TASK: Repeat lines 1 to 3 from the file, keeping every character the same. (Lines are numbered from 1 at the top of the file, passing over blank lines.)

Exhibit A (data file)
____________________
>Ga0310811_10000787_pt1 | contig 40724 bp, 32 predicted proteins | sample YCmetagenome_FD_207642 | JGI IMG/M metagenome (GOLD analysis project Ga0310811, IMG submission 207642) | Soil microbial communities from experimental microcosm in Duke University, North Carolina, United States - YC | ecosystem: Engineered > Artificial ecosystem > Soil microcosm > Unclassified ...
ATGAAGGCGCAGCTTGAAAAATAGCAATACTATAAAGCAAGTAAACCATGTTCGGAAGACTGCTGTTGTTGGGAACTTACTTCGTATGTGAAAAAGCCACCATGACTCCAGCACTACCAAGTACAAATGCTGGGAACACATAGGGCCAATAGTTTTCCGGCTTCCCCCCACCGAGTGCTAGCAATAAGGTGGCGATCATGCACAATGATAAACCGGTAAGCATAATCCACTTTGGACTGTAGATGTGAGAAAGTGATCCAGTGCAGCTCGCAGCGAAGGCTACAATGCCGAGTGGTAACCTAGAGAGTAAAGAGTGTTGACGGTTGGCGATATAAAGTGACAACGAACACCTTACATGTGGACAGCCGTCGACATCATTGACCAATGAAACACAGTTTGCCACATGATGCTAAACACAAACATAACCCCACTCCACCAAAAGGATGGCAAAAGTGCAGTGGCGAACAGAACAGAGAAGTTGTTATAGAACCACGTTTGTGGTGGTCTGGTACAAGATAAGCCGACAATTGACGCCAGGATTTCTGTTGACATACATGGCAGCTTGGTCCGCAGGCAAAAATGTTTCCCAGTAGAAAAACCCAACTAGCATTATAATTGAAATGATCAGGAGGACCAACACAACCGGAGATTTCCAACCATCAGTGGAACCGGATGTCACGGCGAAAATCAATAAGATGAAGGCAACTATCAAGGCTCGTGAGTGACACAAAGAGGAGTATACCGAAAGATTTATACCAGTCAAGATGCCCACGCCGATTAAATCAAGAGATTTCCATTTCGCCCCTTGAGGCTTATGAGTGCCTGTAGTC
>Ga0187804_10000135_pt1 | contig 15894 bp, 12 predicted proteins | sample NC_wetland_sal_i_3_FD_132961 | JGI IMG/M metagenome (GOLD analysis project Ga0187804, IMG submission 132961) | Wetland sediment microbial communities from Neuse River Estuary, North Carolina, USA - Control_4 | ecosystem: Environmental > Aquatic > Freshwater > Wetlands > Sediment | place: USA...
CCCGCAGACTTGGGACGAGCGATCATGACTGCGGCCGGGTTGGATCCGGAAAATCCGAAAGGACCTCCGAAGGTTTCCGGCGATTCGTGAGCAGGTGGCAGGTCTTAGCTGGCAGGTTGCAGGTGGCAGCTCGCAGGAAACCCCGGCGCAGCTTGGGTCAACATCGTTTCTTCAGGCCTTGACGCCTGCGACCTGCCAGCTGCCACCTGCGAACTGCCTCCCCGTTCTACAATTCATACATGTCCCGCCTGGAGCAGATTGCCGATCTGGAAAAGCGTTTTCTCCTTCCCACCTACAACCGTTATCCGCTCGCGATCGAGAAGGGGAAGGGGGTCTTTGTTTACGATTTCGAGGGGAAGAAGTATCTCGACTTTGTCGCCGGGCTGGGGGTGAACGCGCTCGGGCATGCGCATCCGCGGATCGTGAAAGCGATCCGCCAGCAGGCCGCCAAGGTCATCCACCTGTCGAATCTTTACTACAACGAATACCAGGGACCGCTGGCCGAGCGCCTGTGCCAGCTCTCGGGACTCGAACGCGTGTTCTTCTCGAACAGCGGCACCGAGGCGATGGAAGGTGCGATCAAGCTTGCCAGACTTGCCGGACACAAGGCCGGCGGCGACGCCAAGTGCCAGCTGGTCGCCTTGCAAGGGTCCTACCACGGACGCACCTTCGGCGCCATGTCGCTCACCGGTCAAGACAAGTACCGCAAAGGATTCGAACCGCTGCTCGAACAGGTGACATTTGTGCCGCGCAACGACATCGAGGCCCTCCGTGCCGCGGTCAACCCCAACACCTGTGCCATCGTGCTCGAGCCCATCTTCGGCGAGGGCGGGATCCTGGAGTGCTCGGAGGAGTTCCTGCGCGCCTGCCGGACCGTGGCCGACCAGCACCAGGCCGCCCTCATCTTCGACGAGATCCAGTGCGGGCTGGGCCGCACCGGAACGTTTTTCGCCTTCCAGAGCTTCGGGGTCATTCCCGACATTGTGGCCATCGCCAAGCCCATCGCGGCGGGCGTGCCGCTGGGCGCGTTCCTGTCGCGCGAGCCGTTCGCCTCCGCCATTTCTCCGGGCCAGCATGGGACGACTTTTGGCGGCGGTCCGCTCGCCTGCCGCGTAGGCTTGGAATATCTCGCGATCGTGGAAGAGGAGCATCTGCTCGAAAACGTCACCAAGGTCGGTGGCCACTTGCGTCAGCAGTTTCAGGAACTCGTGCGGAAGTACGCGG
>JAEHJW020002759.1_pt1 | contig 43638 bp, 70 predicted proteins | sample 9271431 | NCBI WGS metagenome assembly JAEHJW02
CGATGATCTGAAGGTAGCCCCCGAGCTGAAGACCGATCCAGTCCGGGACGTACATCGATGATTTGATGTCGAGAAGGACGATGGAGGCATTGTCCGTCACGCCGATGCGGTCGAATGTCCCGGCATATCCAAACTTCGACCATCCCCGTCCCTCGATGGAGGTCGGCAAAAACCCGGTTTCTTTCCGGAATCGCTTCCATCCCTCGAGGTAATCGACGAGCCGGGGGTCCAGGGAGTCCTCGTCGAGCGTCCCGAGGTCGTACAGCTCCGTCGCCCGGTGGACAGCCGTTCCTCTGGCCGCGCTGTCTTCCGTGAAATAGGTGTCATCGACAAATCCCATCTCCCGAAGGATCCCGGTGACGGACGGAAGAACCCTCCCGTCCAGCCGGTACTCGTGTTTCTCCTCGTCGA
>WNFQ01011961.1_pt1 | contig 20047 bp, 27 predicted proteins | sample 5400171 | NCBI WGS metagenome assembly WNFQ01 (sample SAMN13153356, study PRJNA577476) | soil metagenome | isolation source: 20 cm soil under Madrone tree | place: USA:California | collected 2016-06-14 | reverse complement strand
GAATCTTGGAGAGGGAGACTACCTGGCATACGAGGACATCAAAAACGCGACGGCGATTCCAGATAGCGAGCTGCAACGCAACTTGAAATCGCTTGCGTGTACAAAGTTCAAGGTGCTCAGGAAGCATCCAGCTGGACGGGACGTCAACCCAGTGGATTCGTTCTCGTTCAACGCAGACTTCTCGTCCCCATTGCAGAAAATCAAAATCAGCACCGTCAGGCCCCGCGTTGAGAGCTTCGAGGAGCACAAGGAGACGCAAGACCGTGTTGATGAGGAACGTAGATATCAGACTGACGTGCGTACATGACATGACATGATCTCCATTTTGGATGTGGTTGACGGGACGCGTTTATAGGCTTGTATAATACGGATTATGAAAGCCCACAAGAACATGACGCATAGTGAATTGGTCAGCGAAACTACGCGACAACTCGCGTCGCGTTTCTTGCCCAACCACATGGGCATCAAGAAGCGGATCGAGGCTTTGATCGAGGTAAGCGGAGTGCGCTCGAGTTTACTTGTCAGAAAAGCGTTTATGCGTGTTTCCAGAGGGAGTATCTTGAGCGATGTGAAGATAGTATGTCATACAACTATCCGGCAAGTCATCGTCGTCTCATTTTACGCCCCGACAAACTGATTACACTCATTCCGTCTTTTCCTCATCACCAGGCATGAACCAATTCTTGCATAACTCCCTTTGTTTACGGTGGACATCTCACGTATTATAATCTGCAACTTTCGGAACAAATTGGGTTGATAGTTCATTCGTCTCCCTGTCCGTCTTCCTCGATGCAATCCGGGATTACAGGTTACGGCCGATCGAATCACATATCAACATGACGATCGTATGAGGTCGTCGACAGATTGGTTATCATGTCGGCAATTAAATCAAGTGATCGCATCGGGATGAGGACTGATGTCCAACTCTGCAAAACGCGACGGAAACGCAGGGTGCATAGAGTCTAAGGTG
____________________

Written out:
>Ga0310811_10000787_pt1 | contig 40724 bp, 32 predicted proteins | sample YCmetagenome_FD_207642 | JGI IMG/M metagenome (GOLD analysis project Ga0310811, IMG submission 207642) | Soil microbial communities from experimental microcosm in Duke University, North Carolina, United States - YC | ecosystem: Engineered > Artificial ecosystem > Soil microcosm > Unclassified ...
ATGAAGGCGCAGCTTGAAAAATAGCAATACTATAAAGCAAGTAAACCATGTTCGGAAGACTGCTGTTGTTGGGAACTTACTTCGTATGTGAAAAAGCCACCATGACTCCAGCACTACCAAGTACAAATGCTGGGAACACATAGGGCCAATAGTTTTCCGGCTTCCCCCCACCGAGTGCTAGCAATAAGGTGGCGATCATGCACAATGATAAACCGGTAAGCATAATCCACTTTGGACTGTAGATGTGAGAAAGTGATCCAGTGCAGCTCGCAGCGAAGGCTACAATGCCGAGTGGTAACCTAGAGAGTAAAGAGTGTTGACGGTTGGCGATATAAAGTGACAACGAACACCTTACATGTGGACAGCCGTCGACATCATTGACCAATGAAACACAGTTTGCCACATGATGCTAAACACAAACATAACCCCACTCCACCAAAAGGATGGCAAAAGTGCAGTGGCGAACAGAACAGAGAAGTTGTTATAGAACCACGTTTGTGGTGGTCTGGTACAAGATAAGCCGACAATTGACGCCAGGATTTCTGTTGACATACATGGCAGCTTGGTCCGCAGGCAAAAATGTTTCCCAGTAGAAAAACCCAACTAGCATTATAATTGAAATGATCAGGAGGACCAACACAACCGGAGATTTCCAACCATCAGTGGAACCGGATGTCACGGCGAAAATCAATAAGATGAAGGCAACTATCAAGGCTCGTGAGTGACACAAAGAGGAGTATACCGAAAGATTTATACCAGTCAAGATGCCCACGCCGATTAAATCAAGAGATTTCCATTTCGCCCCTTGAGGCTTATGAGTGCCTGTAGTC
>Ga0187804_10000135_pt1 | contig 15894 bp, 12 predicted proteins | sample NC_wetland_sal_i_3_FD_132961 | JGI IMG/M metagenome (GOLD analysis project Ga0187804, IMG submission 132961) | Wetland sediment microbial communities from Neuse River Estuary, North Carolina, USA - Control_4 | ecosystem: Environmental > Aquatic > Freshwater > Wetlands > Sediment | place: USA...